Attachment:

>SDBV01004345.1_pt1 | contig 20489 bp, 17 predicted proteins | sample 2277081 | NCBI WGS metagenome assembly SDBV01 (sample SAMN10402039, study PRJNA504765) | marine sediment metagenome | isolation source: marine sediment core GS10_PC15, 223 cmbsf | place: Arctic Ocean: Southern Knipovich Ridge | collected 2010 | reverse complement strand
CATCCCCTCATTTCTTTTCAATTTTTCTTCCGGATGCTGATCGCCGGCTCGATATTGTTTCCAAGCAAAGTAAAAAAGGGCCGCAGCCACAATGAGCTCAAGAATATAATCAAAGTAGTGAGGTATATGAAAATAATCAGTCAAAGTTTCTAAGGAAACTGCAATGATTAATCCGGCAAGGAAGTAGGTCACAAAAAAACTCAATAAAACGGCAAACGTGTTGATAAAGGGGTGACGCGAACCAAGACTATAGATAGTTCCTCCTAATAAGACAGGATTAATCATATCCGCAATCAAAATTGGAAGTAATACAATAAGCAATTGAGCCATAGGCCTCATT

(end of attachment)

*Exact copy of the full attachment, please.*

>SDBV01004345.1_pt1 | contig 20489 bp, 17 predicted proteins | sample 2277081 | NCBI WGS metagenome assembly SDBV01 (sample SAMN10402039, study PRJNA504765) | marine sediment metagenome | isolation source: marine sediment core GS10_PC15, 223 cmbsf | place: Arctic Ocean: Southern Knipovich Ridge | collected 2010 | reverse complement strand
CATCCCCTCATTTCTTTTCAATTTTTCTTCCGGATGCTGATCGCCGGCTCGATATTGTTTCCAAGCAAAGTAAAAAAGGGCCGCAGCCACAATGAGCTCAAGAATATAATCAAAGTAGTGAGGTATATGAAAATAATCAGTCAAAGTTTCTAAGGAAACTGCAATGATTAATCCGGCAAGGAAGTAGGTCACAAAAAAACTCAATAAAACGGCAAACGTGTTGATAAAGGGGTGACGCGAACCAAGACTATAGATAGTTCCTCCTAATAAGACAGGATTAATCATATCCGCAATCAAAATTGGAAGTAATACAATAAGCAATTGAGCCATAGGCCTCATT